Archives for posts with tag: Scallops

This morning we packed up the house in Orient, divvied up the remaining food stuffs, and set out for a neighbor’s beautifully restored nineteenth-century horse farm. The couple bought the property in 2000 and spent three years restoring, renovating, and landscaping. Their property extends a little more than 1/2 mile to the Long Island Sound, where we strolled along the pebble beach and counted jellyfish. A 10-minute walk to and from the shore, however, yielded mosquitoes, poison ivy, and an unidentified insect that stung/bit Amy’s foot.

On the way out of town we stopped for lunch at a place called Orient by the Sea, next to the dock for the Orient-New London, CT ferry. We shared mussels, fried clam bellies, fish and chips, Caesar salad, and Arnold Palmers. Then Yuji and I took off for my grandmother’s, stopping at three different stands along the way for: more of those berries plus a cantaloupe at Oysterponds; cukes, tomatoes, and peaches in Southold; and Braun Seafood in Cutchogue.

The plan was to grill at my grandmother’s for dinner, in Levittown, before heading back to Brooklyn, so we picked up local flounder and scallops. Yuji lit the grill while I cleaned and seasoned the fish: salt, pepper, olive oil, and my homemade garam masala from last week’s curry post. I made a salad of halved Sun Gold tomatoes, slices of cucumber, and ricotta salata, dressed with olive oil, fresh lemon juice, salt, and black pepper.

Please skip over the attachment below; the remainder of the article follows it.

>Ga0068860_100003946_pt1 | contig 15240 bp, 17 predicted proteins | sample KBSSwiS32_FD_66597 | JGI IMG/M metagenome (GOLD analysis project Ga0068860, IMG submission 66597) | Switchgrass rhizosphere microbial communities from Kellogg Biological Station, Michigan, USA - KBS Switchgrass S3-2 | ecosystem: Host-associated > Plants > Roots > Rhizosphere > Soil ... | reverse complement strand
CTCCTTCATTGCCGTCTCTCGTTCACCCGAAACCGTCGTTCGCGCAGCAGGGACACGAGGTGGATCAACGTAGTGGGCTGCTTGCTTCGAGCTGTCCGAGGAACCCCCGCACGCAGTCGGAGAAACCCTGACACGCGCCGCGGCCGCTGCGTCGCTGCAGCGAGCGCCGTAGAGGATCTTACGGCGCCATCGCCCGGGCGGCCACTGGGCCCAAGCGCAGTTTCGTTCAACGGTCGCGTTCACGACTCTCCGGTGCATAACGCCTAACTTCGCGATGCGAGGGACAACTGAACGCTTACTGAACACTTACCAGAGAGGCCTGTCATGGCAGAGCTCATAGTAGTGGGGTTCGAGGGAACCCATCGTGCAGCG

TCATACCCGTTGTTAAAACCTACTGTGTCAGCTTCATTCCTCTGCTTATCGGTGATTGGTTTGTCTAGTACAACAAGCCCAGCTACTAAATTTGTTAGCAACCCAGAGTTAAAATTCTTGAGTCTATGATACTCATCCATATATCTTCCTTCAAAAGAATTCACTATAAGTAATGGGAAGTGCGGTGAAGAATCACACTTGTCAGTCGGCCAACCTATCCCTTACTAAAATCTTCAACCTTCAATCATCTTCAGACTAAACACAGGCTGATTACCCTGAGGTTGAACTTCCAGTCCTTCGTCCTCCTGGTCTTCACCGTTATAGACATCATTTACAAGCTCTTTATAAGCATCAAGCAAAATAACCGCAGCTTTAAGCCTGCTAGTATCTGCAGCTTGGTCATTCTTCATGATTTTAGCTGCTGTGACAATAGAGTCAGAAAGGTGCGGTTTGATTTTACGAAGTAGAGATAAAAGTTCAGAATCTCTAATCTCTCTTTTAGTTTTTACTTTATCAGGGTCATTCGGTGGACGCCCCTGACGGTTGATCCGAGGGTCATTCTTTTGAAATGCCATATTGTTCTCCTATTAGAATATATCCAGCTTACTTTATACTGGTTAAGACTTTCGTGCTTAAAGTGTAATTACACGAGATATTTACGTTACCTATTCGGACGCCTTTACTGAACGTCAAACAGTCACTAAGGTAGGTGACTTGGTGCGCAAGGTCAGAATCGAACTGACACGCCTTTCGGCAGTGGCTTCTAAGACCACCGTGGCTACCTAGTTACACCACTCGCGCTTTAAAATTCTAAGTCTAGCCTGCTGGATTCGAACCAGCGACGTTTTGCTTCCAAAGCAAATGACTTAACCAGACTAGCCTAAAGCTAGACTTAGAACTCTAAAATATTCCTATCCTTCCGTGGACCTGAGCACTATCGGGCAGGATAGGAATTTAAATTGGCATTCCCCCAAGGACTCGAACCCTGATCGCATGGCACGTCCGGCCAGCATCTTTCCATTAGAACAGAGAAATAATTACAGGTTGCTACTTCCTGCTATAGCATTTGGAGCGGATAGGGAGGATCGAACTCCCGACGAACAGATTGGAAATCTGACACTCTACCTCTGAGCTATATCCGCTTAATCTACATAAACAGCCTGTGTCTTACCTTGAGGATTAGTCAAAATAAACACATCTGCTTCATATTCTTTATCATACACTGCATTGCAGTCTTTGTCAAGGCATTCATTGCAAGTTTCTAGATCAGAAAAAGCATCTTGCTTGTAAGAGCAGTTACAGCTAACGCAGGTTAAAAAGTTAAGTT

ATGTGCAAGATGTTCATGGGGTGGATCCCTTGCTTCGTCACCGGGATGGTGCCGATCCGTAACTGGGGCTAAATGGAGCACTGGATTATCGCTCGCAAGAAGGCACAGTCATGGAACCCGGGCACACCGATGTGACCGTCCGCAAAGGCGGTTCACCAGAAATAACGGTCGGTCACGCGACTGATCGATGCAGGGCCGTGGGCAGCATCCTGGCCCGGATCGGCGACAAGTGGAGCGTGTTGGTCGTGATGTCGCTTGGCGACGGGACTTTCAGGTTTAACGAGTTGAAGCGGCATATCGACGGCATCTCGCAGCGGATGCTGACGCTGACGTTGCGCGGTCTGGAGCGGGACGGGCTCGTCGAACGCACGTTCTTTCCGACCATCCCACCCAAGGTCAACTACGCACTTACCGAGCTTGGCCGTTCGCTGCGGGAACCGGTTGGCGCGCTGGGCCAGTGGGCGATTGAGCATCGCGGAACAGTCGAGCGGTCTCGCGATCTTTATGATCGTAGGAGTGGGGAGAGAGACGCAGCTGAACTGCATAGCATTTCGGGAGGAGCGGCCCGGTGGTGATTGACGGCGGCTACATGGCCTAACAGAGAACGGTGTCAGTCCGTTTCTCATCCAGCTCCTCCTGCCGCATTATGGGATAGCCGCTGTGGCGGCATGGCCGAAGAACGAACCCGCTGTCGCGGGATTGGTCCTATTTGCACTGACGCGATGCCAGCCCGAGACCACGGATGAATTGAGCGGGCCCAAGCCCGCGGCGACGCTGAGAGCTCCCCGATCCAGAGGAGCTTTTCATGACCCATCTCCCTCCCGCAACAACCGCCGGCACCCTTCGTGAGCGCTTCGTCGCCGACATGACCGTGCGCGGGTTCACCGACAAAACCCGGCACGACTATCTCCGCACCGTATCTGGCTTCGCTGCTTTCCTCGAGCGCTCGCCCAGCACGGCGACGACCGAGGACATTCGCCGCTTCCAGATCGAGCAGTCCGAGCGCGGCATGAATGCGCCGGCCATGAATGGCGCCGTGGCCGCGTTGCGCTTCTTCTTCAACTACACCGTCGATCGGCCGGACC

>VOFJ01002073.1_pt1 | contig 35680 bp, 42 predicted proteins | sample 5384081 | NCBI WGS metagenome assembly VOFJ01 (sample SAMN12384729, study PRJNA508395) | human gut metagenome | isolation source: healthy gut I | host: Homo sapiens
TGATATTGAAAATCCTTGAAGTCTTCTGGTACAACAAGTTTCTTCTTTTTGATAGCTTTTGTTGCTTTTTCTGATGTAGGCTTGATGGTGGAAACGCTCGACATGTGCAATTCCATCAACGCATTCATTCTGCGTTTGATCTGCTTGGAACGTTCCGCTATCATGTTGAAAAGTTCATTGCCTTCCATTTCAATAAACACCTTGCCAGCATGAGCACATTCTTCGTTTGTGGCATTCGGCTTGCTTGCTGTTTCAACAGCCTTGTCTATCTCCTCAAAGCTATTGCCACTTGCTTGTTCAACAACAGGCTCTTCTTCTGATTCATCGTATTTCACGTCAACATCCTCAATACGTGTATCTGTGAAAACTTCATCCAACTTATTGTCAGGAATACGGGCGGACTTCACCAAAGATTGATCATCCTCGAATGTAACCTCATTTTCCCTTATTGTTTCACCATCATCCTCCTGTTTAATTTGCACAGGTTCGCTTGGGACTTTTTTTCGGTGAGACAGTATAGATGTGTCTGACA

It’s a real pleasure cooking for my grandmother—I don’t know whether she tells the truth or not but she’s typically effusive with praise and tonight was no different. She licked her plate clean, enough evidence for me.

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Let’s face it, you come to the North Fork to eat. Ok, and kayak, swim, and stroll through Greenport. And, well, grill, eat fried clams, fish, and go to farm stands. Well that’s why I come to the North Fork. For the rest of the week I’m in Orient Point at the very end of the Fork, about 2 1/2 hours due east from Brooklyn. Past Riverhead and Cutchogue, beyond Southold and Greenport, and just before the lighthouse.

Here’s a snapshot of today’s eats. There were small and sweet Peconic Bay scallops; marinated hanger steak; ginger and lime cocktails; tomatoes marinated in pesto; Sri Lankan sambal; succotash with bacon; and greens with herbs in a lemon-mustard dressing.

I had a 4 1/2 year-old sous chef to help with the steak marinade. It went something like this: set aside 2 lbs of skirt or hanger steak. In a large bowl combine 1/2 c soy sauce, juice from 1 lime, 1 shallot finely chopped, 1/2 c thinly sliced scallions, and a couple of pinches of Maldon salt and freshly ground black pepper. My sous chef loved squeezing the lime, determining “what’s a pinch of salt?” and dredging the steaks through the marinade. Let the steaks marinate for 10-20 minutes before grilling, then grill to medium rare. As someone said between bites, this steak tasted like chocolate. It was dark and smoky and caramelized and delicious.

My friend Sumathi made the cocktails. Mine was 1 tbsp simple syrup with fresh chopped ginger, 1 tbsp lime juice, club soda and a splash of orange juice, garnished with chopped cucumbers and basil. The grown-ups had Brooklyn Gin in theirs.

To make the scallops, wash and dry 1 lb (or 2 or 3 lbs, frankly, you can eat these things like candy corn) bay scallops. Rub a little bit of olive oil on the scallops and season with salt and black pepper. Sauté in a dry hot skillet for about 2 mins. on each side. Serve with squeezed lemon juice.

If the weather cooperates, tomorrow morning will be for tennis, the afternoon for swimming, and the evening—I hope—for oysters, more bay scallops, and taking my friends’ money (aka poker).

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